Rob Weinhold and Fallston Group
Years ago, Warren Buffet warned, “It takes 20 years to build a reputation and five minutes to ruin it. If you think about that, you’ll do things differently.” Today, Facebook, Twitter, TMZ and a 24/7 news cycle have shortened that descent to less than two minutes.
Arnold Schwarzenegger and Tiger Woods. The Tylenol tampering and the Toyota recall. A patient shooting at Johns Hopkins Hospital and medical misconduct at St. Joseph Medical Center. Enron and BP. Every day we hear of another news story that threatens the reputation of a brand that took years to build. The speed at which the story travels renders the truthfulness and accuracy of the claim practically irrelevant. The damage is done.
Enter Rob Weinhold, the principal founder and leader of Fallston Group, LLC. Actually, if you take Buffett’s warning to heart, Weinhold and Fallston Group would have been part of your strategic plan before anything actually happened. Weinhold and Fallston Group consider themselves “reputation keepers.” Working with companies and individuals before, during and after a situation, their job is to make sure you or your company’s brand – your reputation – is protected.
Rob Weinhold presents a formidable image himself. His shaven head and large frame make it easy to picture him as the police officer he once was. An early career as a sworn Baltimore City Police Officer proved an appropriate training ground for this level headed crisis manager. “Diffusing volatile situations and experiencing the reactions of normal people under abnormal circumstances, really taught me how to approach matters in a non-emotional and methodical way to get the job done,” he admits.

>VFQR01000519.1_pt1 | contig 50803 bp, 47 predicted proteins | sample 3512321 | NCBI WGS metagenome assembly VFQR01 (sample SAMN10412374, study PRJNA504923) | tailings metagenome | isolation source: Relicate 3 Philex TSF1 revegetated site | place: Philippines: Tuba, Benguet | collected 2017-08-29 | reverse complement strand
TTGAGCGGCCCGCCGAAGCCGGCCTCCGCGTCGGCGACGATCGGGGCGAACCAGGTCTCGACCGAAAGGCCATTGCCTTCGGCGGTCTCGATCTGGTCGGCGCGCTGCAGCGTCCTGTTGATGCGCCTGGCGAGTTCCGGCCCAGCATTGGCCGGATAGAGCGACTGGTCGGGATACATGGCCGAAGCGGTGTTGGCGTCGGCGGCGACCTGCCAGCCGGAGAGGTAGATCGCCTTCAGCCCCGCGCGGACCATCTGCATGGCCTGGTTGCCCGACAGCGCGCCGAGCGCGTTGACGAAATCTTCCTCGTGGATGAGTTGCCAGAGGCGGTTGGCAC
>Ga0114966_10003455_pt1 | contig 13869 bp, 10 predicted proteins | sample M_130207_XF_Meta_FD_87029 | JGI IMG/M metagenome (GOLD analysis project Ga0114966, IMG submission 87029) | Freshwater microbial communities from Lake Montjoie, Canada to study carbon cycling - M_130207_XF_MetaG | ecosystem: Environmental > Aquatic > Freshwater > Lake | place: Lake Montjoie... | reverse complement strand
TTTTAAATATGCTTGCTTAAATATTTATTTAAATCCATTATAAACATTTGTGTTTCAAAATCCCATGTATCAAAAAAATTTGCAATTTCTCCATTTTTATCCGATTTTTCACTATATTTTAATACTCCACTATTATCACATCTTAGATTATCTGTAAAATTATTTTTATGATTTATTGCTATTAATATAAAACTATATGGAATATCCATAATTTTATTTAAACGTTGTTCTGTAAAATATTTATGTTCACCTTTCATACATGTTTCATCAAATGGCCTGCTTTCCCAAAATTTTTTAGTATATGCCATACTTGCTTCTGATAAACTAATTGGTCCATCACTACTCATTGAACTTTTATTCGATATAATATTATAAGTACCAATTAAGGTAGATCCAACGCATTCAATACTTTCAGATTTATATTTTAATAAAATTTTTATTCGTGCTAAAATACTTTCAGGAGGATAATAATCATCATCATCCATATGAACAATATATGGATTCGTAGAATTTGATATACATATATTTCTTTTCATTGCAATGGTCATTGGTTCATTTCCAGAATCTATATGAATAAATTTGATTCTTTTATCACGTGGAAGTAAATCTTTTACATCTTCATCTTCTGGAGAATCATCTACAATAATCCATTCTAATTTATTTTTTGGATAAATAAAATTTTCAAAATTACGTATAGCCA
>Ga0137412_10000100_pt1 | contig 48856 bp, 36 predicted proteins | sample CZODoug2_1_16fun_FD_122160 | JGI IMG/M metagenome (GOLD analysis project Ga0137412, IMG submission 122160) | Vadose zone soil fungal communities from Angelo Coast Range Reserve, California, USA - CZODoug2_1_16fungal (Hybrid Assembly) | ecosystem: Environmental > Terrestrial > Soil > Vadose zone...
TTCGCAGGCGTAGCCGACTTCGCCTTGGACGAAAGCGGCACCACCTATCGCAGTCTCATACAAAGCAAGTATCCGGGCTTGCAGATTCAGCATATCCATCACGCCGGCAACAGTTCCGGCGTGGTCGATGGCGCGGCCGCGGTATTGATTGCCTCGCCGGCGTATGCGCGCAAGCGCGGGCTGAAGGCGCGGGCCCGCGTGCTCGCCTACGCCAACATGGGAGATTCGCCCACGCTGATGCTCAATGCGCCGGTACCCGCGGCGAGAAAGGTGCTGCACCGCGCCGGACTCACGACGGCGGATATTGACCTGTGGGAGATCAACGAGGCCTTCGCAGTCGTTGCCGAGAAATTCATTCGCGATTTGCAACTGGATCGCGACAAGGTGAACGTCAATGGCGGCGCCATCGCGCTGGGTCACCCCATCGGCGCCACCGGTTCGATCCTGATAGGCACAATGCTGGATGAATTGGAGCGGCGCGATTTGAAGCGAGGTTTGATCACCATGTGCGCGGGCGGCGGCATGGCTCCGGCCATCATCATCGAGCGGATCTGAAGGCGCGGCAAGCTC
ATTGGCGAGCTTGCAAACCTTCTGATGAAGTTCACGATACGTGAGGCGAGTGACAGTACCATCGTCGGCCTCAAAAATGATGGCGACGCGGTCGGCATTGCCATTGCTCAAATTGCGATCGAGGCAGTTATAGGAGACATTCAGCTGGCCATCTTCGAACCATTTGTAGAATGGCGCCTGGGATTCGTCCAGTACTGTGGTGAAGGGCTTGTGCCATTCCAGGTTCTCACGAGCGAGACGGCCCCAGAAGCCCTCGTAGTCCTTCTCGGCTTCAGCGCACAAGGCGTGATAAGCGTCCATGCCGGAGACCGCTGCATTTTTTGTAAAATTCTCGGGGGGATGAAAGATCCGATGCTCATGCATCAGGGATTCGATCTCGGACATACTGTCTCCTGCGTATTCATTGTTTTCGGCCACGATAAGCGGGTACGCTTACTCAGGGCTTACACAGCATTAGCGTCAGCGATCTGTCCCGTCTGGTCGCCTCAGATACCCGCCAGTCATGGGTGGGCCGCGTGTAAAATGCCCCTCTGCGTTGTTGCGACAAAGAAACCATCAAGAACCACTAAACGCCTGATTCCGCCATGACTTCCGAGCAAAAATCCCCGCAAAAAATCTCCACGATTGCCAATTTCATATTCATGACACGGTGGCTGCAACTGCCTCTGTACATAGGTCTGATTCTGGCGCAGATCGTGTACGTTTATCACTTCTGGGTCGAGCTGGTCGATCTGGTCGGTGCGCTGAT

Leaving the ranks, but not the organization, Weinhold held the post of director of public affairs for the Baltimore City Police for nearly seven years. As the calm voice delivering the facts, he gave thousands of interviews to the public and media, always telling the story with discretion. He went on in his public career to hold other prestigious appointments as the chief of staff for the U.S. Department of Justice and as an executive within the Governor’s Office of Crime Control and Prevention.
After years in the public sector, Weinhold took a job as vice president of Amateur Baseball for Ripken Baseball, working for Cal Ripken, Jr. Some might see this as a major departure from what he knew, but, with both an undergraduate and master’s degree in marketing, Weinhold sees it merely as a logical progression of events that got him where he is today. “At Ripken, I was a trusted advisor handling all the aspects of the Ripken family’s core amateur business,” he states. “Marketing. Business development. Customer experience. Operations. Everything. My team had the good fortune of leading the business to profitability within the first year and ultimately grew revenues by 700 percent during the nearly seven years I was there. I worked shoulder to shoulder with Cal and Bill [Ripken] to really understand their vision for the company and what we needed to do collectively to get there.”
A defining moment for Weinhold came after expertly handling a tragic incident involving a young player at one of their baseball venues in South Carolina. He remembers Cal commenting on how well he handled a crisis – coming in, seeing through all the tragedy and emotion, assessing and then taking control of the situation – and at all times with compassion. Weinhold admits to always having the entrepreneurial itch but not being able to focus it fully. Cal’s comment helped him continue to realize that he had real talent and skill in handling these tough situations. “I had to figure out if I liked handling adversity and crisis enough to do it full time,” he says. “Then I had to figure out if it could make money by developing a sound business model for it.” The answers he found led him to form Fallston Group.